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Copyright ©The Author(s) 2015. Published by Baishideng Publishing Group Inc. All rights reserved.
World J Hepatol. Dec 8, 2015; 7(28): 2781-2791
Published online Dec 8, 2015. doi: 10.4254/wjh.v7.i28.2781
Long noncoding RNAs in hepatocellular carcinoma: Novel insights into their mechanism
Yong-Ru Liu, Rui-Xue Tang, Wen-Ting Huang, Fang-Hui Ren, Rong-Quan He, Li-Hua Yang, Dian-Zhong Luo, Yi-Wu Dang, Gang Chen
Yong-Ru Liu, Rui-Xue Tang, Wen-Ting Huang, Fang-Hui Ren, Dian-Zhong Luo, Yi-Wu Dang, Gang Chen, Department of Pathology, First Affiliated Hospital of Guangxi Medical University, Nanning 530021, Guangxi Zhuang Autonomous Region, China
Rong-Quan He, Li-Hua Yang, Department of Medical Oncology, First Affiliated Hospital of Guangxi Medical University, Nanning 530021, Guangxi Zhuang Autonomous Region, China
Author contributions: Liu YR, Tang RX, Huang WT, Ren FH, He RQ and Yang LH performed the literature search, wrote the first draft of the manuscript and approved the final version; Luo DZ, Dang YW and Chen G edited the final draft of the manuscript and approved the final version.
Supported by Partly Fund of Guangxi Provincial Health Bureau Scientific Research Project, No. Z2014054; Youth Science Foundation of Guangxi Medical University, No. GXMUYSF201311; Guangxi University Science and Technology Research Projects, No. LX2014075; Natural Science Foundation of Guangxi, Nos. 2015GXNSFBA139157, 2015GXNSFCA139009; and National Natural Science Foundation of China, Nos. NSFC81360327, NSFC81560489, NSFC81560469.
Conflict-of-interest statement: The authors have not declared any conflicts of interest.
Open-Access: This article is an open-access article which was selected by an in-house editor and fully peer-reviewed by external reviewers. It is distributed in accordance with the Creative Commons Attribution Non Commercial (CC BY-NC 4.0) license, which permits others to distribute, remix, adapt, build upon this work non-commercially, and license their derivative works on different terms, provided the original work is properly cited and the use is non-commercial. See:
Correspondence to: Dr. Gang Chen, MD, PhD, Department of Pathology, First Affiliated Hospital of Guangxi Medical University, 6 Shuangyong Road, Nanning 530021, Guangxi Zhuang Autonomous Region, China.
Telephone: +86-771-5356534 Fax: +86-771-5358943
Received: April 30, 2015
Peer-review started: May 8, 2015
First decision: September 8, 2015
Revised: November 3, 2015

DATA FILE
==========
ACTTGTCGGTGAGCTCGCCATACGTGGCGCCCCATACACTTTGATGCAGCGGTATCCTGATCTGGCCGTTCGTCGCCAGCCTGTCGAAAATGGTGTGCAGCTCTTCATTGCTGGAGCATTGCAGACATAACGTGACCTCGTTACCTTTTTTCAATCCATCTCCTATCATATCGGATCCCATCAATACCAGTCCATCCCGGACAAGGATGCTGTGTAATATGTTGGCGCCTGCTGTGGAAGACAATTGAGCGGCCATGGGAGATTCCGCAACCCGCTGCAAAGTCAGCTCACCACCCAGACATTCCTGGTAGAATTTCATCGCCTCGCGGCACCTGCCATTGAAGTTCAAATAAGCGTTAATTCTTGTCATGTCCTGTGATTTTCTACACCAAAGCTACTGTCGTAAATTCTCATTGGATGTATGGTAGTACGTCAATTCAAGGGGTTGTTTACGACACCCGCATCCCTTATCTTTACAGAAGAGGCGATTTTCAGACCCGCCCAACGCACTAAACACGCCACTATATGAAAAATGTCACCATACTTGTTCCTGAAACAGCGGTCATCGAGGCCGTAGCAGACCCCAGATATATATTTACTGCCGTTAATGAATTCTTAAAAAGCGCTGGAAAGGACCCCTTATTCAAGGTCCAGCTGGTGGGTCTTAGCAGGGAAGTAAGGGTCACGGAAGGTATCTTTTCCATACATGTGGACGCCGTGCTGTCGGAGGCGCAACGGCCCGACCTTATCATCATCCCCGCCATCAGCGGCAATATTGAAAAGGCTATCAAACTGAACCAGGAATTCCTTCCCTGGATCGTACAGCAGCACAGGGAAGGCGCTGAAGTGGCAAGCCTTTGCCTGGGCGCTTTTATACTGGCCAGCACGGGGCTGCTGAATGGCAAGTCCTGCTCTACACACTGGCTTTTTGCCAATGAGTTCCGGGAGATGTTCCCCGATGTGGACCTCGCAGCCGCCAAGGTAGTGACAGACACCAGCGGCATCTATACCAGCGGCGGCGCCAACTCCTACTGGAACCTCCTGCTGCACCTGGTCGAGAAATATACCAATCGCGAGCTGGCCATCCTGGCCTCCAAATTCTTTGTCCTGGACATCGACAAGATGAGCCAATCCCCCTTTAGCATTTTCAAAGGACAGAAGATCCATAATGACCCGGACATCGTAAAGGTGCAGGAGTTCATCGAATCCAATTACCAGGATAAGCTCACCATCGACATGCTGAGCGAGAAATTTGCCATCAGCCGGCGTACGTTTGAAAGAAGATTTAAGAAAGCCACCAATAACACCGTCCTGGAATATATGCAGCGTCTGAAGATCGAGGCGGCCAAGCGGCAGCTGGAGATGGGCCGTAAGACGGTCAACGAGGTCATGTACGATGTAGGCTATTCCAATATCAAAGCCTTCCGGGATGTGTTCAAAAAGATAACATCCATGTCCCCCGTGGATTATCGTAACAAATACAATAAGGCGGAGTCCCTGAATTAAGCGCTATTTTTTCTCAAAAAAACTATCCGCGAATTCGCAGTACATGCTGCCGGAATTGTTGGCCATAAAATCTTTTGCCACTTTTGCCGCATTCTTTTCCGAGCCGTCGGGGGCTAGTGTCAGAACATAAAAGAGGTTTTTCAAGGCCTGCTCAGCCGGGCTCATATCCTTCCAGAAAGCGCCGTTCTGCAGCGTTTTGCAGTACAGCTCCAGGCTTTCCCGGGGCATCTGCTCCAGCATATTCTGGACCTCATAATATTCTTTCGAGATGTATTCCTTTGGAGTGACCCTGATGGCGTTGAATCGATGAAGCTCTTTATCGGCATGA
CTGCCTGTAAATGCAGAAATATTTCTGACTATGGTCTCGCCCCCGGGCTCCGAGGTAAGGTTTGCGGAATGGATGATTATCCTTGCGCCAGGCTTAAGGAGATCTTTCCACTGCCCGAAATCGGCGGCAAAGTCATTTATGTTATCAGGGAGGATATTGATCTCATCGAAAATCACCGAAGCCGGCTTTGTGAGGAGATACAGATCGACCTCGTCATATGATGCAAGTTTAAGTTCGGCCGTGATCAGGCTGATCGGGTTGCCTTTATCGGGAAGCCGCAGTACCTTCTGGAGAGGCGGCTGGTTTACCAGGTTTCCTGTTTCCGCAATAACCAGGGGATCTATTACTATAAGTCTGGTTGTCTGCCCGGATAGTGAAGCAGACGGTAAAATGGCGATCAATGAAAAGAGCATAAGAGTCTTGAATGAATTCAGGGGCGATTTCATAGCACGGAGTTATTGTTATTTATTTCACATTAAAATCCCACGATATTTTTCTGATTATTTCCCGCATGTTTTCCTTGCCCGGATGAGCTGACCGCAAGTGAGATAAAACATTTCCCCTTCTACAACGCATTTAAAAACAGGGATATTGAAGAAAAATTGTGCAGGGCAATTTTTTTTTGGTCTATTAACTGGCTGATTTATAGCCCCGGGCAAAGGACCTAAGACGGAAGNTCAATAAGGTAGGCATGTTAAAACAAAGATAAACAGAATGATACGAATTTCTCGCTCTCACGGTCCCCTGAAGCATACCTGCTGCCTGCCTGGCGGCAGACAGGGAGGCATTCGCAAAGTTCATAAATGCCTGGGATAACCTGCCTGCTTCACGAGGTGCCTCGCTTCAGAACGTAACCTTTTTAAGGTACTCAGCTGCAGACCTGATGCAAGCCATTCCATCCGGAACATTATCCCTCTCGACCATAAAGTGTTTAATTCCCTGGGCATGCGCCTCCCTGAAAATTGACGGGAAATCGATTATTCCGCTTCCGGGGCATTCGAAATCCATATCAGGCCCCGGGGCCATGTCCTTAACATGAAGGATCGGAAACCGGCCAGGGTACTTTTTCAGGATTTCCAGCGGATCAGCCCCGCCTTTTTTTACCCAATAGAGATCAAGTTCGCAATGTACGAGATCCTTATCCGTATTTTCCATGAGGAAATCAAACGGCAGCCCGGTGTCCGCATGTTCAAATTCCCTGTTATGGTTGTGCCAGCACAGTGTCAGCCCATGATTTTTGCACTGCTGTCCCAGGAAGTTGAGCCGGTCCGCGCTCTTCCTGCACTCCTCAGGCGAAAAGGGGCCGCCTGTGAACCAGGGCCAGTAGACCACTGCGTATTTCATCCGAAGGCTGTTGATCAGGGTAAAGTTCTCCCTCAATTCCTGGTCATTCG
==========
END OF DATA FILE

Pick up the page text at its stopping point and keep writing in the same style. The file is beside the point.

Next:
Accepted: November 24, 2015
Article in press: November 25, 2015
Published online: December 8, 2015


Hepatocellular carcinoma (HCC) is the predominant subject of liver malignancies which arouse global concern. Advanced studies have found that long noncoding RNAs (lncRNAs) are differentially expressed in HCC and implicate they may play distinct roles in the pathogenesis and metastasis of HCC. However, the underlying mechanisms remain largely unclear. In this review, we summarized the functions and mechanisms of those known aberrantly expressed lncRNAs identified in human HCC tissues. We hope to enlighten more comprehensive researches on the detailed mechanisms of lncRNAs and their application in clinic, such as being used as diagnostic and prognostic biomarkers and the targets for potential therapy. Although studies on lncRNAs in HCC are still deficient, an improved understanding of the roles played by lncRNAs in HCC will lead to a much more effective utilization of those lncRNAs as novel candidates in early detection, diagnosis, prevention and treatment of HCC.

Key Words: Hepatocellular carcinoma, Long noncoding RNA, Dysregulation, Mechanism, Pathway

Core tip: Hepatocellular carcinoma (HCC) is a global concern. Long noncoding RNAs (lncRNAs) are likely to play crucial roles in various pathogenesis of HCC, including tumor growth, proliferation, invasion, metastasis and recurrence. Here, we focus on recent studies of human HCC associated lncRNAs and highlight their functions, mechanisms, as well as their potential to act as novel candidates for early detection, diagnosis, prevention and treatment of HCC.

Citation: Liu YR, Tang RX, Huang WT, Ren FH, He RQ, Yang LH, Luo DZ, Dang YW, Chen G. Long noncoding RNAs in hepatocellular carcinoma: Novel insights into their mechanism. World J Hepatol 2015; 7(28): 2781-2791

Hepatocellular carcinoma (HCC), one of the most common histologic subtype of primary liver cancers, accounting for 70%-85% of liver cancer cases in most countries, is the third-leading cause of worldwide mortality for various cancers[1-3]. It causes nearly 695900 deaths per year, half of which occur in China, as a result of the high chronic hepatitis B virus (HBV) infection incidence[4]. Besides, infection with hepatitis C virus, hepatosteatosis and chronic exposure to toxic chemical substances are the major HCC risk factors[5,6]. Especially, exposure to aflatoxin plays a key role in inducing HCC in our Guangxi Zhuang Autonomous Region[7]. In addition, many key signal transduction pathways have been verified to be involved in the pathogenesis of HCC, including PI3K/Akt/mTOR pathway, Raf/MAPK/ERK pathway, Jak/Stat pathway, WNT-b-catenin pathway, so on and so forth[8-12]. Usually, the treatments for HCC are finite and are only available in the early stage, while most HCC are only detected in their advanced stage when traditional chemotherapy has marginal effects and leads to poor prognosis. Because of its dismal outcome, etiology and carcinogenesis investigation are in urgent need. Recently, human genome analysis in non-protein coding has made new progress. It discovers massive transcription of large RNA transcripts which lack coding protein function, termed as long noncoding RNAs (lncRNAs).